Forsaking our values

Posted by Laura Otten, Ph.D., Director on November 6th, 2015 in Thoughts & Commentary

0 comment

Earlier this week, I got an email from a friend who works at a small foundation.  Her message was simple:  “you are not going to believe what they did to me; my time here is going to be hellacious and depressing; they have gone so corporate.”  I didn’t have to ask; I knew exactly what she meant, as I’ve been hearing this too much lately, and no longer a phenomenon reserved for the mega nonprofits.

What made this message more poignant was how I had spent my Saturday working with a nonprofit board and the executive director on  the organization’s mission and core values.  Increasingly, to help folks understand exactly what core values are, I talk about the mission being the what you do and the core values being the principles by which you abide in doing the what.

One of the core values this group identified is one that 95% of the groups I have dealt with over the decades identified as one of their core values:  human dignity.  It may not always get expressed in those exact words, but it is, ultimately, what everyone means:  we value each individual, meeting each where s/he is, and treating each and every human being with the respect and dignity deserved.  That used to be far closer to the nonprofit reality than it is today.

One of the things about core values that too few either a) understand and/or b) want to understand, is that core values aren’t just about how we will treat clients or donors, but how we will treat everyone affiliated with the organization—including staff.  Historically, the nonprofit sector did a good job of respecting human dignity—almost to a fault.  We walked that walk.  Increasingly, though, it appears that more and more are just talking the talk—and not just when it comes to staff.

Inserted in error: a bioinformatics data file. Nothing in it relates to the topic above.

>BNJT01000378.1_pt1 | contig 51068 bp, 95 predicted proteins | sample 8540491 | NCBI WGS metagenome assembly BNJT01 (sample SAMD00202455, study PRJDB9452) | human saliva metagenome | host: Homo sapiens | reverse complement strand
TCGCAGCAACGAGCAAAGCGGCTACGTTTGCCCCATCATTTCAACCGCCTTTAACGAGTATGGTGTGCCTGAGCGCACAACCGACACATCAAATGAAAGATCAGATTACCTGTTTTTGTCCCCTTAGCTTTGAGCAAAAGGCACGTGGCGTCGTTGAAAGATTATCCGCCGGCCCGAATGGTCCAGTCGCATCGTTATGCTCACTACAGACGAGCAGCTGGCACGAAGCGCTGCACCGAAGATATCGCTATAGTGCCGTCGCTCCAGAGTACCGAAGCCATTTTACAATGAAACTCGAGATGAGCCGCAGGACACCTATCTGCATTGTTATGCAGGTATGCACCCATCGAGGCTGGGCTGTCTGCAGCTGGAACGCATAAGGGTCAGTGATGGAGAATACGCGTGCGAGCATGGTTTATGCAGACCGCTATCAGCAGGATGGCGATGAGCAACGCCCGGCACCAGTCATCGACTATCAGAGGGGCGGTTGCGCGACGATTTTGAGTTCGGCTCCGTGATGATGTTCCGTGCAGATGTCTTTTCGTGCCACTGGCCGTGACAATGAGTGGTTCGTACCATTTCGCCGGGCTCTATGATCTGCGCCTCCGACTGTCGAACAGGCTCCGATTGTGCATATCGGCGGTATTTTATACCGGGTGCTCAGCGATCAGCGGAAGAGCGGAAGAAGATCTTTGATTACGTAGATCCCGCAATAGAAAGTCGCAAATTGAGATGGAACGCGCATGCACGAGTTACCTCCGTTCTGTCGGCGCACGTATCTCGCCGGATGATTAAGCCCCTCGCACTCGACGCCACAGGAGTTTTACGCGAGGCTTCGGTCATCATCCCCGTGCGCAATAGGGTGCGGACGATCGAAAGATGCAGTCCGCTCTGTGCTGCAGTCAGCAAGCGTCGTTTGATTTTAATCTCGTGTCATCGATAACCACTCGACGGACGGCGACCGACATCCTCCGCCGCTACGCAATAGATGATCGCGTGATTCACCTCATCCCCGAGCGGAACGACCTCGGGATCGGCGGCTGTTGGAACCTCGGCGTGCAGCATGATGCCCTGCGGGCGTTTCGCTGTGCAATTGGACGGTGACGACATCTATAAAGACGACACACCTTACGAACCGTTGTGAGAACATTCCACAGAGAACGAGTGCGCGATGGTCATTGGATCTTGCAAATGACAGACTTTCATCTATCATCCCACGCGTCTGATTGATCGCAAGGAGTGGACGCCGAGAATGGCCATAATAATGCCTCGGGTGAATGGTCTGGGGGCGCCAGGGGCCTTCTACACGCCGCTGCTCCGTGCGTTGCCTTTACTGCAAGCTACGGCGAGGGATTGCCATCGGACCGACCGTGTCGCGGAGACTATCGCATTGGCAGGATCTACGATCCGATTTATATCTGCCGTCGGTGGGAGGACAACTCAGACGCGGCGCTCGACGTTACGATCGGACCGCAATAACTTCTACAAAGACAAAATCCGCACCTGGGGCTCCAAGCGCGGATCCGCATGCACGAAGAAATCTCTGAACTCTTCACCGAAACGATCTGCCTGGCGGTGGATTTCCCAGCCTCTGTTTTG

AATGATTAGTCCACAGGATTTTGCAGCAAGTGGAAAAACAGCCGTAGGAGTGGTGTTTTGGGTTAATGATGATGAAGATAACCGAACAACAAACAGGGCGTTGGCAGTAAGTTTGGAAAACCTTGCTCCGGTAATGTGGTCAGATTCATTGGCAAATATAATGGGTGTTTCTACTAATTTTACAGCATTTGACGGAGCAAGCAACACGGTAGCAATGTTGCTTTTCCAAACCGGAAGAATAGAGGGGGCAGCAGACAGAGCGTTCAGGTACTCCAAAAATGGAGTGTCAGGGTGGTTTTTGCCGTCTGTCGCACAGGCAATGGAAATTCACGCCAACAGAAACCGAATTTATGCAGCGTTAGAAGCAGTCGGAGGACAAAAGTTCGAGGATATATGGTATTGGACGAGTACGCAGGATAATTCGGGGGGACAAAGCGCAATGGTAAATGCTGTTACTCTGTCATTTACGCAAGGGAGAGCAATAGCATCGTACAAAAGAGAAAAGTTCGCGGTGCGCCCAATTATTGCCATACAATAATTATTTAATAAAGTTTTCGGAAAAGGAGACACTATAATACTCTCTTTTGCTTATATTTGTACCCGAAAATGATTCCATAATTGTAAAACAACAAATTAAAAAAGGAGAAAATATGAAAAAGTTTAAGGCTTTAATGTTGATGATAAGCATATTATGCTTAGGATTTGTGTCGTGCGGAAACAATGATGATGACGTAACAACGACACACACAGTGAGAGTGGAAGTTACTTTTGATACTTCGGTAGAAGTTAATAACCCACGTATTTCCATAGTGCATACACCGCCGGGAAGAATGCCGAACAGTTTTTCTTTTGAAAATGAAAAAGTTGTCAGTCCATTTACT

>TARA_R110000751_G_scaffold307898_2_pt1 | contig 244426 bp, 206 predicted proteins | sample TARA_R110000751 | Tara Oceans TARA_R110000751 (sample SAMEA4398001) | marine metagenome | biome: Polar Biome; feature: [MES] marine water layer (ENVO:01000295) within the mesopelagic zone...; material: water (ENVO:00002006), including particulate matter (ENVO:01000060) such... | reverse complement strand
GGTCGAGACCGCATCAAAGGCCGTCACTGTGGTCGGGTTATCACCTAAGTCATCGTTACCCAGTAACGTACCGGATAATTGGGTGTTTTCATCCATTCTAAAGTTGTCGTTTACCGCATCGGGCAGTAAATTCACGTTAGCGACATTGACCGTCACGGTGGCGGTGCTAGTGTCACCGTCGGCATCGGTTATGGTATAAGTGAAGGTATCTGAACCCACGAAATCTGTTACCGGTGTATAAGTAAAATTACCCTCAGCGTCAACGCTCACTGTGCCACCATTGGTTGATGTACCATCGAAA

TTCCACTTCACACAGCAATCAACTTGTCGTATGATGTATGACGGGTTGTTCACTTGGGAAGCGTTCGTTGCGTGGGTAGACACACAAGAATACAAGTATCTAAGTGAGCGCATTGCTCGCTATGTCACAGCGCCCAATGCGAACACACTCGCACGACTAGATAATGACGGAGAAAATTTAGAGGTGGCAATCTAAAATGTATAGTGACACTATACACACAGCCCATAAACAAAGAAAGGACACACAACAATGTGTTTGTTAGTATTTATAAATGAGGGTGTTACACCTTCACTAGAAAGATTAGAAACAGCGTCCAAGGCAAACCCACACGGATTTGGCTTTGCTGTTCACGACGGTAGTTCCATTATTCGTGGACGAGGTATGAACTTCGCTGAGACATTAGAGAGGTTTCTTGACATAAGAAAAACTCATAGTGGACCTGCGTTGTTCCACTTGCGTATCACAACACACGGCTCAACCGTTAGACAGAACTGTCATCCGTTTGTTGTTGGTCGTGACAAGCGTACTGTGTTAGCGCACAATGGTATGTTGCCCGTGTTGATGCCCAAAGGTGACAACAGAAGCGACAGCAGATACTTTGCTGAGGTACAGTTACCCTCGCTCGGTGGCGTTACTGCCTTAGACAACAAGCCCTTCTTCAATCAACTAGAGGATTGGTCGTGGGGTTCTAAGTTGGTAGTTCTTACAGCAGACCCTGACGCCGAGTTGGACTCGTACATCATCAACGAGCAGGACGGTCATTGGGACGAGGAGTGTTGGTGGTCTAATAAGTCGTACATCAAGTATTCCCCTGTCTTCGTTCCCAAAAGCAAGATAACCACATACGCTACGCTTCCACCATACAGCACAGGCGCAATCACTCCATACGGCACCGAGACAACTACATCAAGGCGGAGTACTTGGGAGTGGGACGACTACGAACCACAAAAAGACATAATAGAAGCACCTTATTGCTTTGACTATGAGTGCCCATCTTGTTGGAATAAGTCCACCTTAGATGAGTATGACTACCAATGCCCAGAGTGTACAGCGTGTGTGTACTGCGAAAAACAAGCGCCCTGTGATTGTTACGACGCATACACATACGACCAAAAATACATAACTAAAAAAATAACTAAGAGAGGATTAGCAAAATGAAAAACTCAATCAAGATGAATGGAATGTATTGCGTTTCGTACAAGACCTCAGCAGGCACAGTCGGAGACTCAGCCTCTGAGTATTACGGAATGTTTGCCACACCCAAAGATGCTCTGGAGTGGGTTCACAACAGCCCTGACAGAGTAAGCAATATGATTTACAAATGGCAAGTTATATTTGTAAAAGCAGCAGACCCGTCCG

So, when my friend said her organization had gone “corporate,” I knew exactly what she meant, and it deeply saddened me, not just for her, but for our sector as a whole.  Those who are regular readers of this blog know, as do all of my poor students, that I am constantly admonishing the nonprofit sector to understand that as the mission-driven business sector there are, indeed, many lessons that we can and must learn from the money-driven business sector, but that we absolutely must not become like the money-driven business sector.

We must understand that we, the nonprofit sector, do some things far better than the for-profit sector, and we must do everything in our power to hang on to those elements, and as we take from the for-profit sector practices and ideas, so should the for-profit sector acknowledge what we do better and take from us.  But it would seem that our inferiority complex is so strongly entrenched that we see no value in our own ways and run to embrace the ways of the for-profit world, without assessing their value, while jettisoning our own ways.  (Funny what we take, though, like the insignificant title of CEO, all the while ignoring the philosophy that hard work should be rewarded by a good salary.)

Rapidly being thrown out with the bath water is our sector’s historical respect for—no, cherishing of—human dignity.  It is being forsaken for the bottom line.  Not only does it not have to be that way, it cannot be that way if we want to retain that which makes the nonprofit sector special.  A successful bottom line and respect are not mutually exclusive; we can, and absolutely must, have both.  Any leader who trades one for the other—respect over bottom line or bottom line over respect—should not be in that position of leadership.

Nonprofits must make profits; they must have structure and policies and goals and metrics and on and on; they must evaluate performance and keep those who perform well and let go those who don’t.  But absolutely none of this warrants the defacement of human dignity.  Shame on each and every one of us who acts otherwise, as you are contributing to the death knell of what has made our sector great.


The opinions expressed in Nonprofit University Blog are those of writer and do not necessarily reflect the opinion of La Salle University or any other institution or individual.